Aussie journalist faces 7 years in Thai jail

An Australian journalist accused of defaming the Royal Thai Navy remains defiant, saying the case against him risks Thailand's reputation as a democracy.

Alan Morison, 66, formerly of Melbourne, and local reporter Chutima Sidasathien, face prison terms of up to seven years as well as fines of 100,000 baht (A$3,300) if found guilty of criminal defamation and breaches of the Computer Crimes Act.

Both were released on bail on Thursday from holding cells at a Phuket court.

Morison is editor of the online English language news service Phuketwan which last July published a story which carried excerpts from a Reuters report alleging the Thai military was involved in trafficking refugees from Myanmar's ethnic Rohingya minority to Malaysia.

Outbreaks of ethnic conflict in Myanmar in recent years have led to thousands of Rohingya, who are largely denied citizenship in Myanmar, to flee the country.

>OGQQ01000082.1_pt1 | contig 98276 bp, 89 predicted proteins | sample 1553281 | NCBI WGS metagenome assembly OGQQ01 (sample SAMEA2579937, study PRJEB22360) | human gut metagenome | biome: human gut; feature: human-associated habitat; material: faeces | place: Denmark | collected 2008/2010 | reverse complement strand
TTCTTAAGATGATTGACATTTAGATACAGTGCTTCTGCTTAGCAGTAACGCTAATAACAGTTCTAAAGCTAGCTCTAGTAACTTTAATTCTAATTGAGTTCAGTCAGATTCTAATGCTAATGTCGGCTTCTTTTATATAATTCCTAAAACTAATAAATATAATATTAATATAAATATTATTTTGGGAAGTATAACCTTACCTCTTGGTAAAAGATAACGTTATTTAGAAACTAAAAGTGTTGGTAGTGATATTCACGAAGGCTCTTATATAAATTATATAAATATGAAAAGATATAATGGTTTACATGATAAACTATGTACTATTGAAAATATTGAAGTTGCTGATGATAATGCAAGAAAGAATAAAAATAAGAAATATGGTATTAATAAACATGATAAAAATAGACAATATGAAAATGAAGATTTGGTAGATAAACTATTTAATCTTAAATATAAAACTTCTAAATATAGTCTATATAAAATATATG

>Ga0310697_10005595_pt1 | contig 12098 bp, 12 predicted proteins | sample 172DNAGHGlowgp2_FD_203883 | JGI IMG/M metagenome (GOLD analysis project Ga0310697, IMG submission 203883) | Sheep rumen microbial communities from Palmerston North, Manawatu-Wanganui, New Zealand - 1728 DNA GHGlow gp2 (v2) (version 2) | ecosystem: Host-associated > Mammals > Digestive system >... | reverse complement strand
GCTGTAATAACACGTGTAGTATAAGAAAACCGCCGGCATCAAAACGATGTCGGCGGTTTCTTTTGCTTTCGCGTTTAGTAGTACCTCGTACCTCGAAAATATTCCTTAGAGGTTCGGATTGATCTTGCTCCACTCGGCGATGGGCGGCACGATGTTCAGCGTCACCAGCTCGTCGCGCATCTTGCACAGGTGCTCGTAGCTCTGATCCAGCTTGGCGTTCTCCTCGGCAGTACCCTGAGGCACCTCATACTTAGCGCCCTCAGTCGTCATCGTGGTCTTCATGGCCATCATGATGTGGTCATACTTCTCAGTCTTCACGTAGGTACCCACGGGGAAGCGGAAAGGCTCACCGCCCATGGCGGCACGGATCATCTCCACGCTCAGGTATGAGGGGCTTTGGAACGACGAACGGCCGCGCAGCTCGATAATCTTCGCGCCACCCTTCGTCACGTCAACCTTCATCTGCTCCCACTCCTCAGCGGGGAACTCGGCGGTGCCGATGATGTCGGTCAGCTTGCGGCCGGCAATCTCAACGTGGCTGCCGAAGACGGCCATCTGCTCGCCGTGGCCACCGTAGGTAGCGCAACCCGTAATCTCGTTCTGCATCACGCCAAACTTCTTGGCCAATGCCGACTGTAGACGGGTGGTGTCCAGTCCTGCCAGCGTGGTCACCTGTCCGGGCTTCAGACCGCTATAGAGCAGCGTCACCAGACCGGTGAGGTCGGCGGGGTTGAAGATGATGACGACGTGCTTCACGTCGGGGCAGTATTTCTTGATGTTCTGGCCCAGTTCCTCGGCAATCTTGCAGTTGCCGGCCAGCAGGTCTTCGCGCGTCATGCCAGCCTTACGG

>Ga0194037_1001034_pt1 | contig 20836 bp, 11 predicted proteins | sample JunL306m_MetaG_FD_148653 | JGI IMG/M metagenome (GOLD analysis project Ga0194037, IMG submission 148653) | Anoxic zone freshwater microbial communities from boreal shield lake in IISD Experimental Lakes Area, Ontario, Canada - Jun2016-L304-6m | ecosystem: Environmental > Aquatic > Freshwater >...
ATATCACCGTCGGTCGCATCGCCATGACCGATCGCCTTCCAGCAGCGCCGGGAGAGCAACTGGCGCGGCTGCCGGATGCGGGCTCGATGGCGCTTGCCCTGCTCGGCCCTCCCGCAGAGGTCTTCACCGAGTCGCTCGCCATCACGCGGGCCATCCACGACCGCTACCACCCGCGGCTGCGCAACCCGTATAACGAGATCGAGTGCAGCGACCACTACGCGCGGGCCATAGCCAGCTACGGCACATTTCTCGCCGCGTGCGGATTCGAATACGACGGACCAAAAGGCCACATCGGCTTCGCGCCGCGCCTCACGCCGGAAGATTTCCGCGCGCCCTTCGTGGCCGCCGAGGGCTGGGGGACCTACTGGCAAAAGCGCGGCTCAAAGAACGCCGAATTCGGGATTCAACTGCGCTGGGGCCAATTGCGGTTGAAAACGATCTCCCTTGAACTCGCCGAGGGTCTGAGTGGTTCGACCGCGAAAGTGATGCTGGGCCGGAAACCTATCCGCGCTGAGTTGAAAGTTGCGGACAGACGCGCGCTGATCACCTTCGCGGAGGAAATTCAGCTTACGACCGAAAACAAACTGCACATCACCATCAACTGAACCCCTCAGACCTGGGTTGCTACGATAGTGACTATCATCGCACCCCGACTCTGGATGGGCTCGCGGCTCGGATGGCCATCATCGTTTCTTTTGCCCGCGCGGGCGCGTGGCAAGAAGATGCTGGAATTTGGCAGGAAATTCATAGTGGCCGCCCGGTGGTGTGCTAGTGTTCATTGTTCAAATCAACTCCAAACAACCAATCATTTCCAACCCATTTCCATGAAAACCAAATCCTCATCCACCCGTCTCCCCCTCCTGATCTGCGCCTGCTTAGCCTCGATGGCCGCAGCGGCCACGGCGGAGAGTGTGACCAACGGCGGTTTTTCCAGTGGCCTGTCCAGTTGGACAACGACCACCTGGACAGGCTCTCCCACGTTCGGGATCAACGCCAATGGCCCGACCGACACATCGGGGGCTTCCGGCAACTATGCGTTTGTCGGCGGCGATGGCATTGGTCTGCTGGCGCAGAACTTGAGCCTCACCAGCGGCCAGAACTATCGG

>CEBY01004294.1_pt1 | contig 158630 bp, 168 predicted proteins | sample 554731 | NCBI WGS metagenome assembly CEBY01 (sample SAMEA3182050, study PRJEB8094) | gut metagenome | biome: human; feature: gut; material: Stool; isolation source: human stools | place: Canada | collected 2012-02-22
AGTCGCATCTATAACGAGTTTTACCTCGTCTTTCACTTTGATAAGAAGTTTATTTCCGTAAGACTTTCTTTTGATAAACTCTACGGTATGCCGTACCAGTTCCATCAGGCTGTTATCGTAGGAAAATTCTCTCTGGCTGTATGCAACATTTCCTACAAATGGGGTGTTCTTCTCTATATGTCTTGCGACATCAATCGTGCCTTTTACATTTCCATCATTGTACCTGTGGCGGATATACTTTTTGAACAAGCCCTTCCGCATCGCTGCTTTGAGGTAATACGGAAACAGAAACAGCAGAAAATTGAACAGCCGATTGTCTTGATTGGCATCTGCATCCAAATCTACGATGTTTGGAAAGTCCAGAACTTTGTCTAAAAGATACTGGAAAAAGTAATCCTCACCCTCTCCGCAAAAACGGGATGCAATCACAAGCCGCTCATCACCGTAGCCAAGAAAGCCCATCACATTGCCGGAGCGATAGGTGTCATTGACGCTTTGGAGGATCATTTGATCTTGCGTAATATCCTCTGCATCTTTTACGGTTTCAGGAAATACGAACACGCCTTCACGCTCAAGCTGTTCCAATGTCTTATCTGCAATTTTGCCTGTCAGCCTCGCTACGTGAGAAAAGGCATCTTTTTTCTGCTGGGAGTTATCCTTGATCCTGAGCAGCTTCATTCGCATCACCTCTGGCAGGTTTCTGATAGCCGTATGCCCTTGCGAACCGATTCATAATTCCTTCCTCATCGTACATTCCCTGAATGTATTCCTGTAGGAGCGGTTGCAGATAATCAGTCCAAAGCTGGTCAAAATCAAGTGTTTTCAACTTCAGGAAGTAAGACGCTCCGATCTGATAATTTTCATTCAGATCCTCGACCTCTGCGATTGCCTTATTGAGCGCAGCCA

The Reuters report alleged Thai naval forces and police cooperate with people smugglers to hold Rohingya in camps while ransoms are demanded from their families.

Speaking to AAP soon after his release on bail, Morison said the Thai navy was acting as if its reputation "is much more important than Thailand's reputation as a democracy".

But he also lashed out at Reuters, saying that like the navy, the news agency was putting its reputation "above the principles of media freedom".

"We still have Reuters not really coming out and saying 'this is our paragraph and we'll fight to the death to make sure that everybody who publishes it has the right to (do) so."

Morison believes the charges, filed by the navy, are a "set up" and part of efforts to shut down his website.

Human rights organisations and the media have called for the charges to be dropped.

A spokesman from US-based Human Rights Watch, Brad Adams, called the trial "unjustified".

The navy "should have debated these journalists publicly if they had concerns with the story rather than insisting on their prosecution under the draconian Computer Crimes Act and criminal libel statutes," Mr Adams said.

The Bangkok-based Foreign Correspondents Club of Thailand said it shared the view of the UN Human Rights Commissioner "that such a prosecution serves only to stifle media freedom on an issue of profound importance to the rights of a persecuted people".

The next hearing date is set for May 26.

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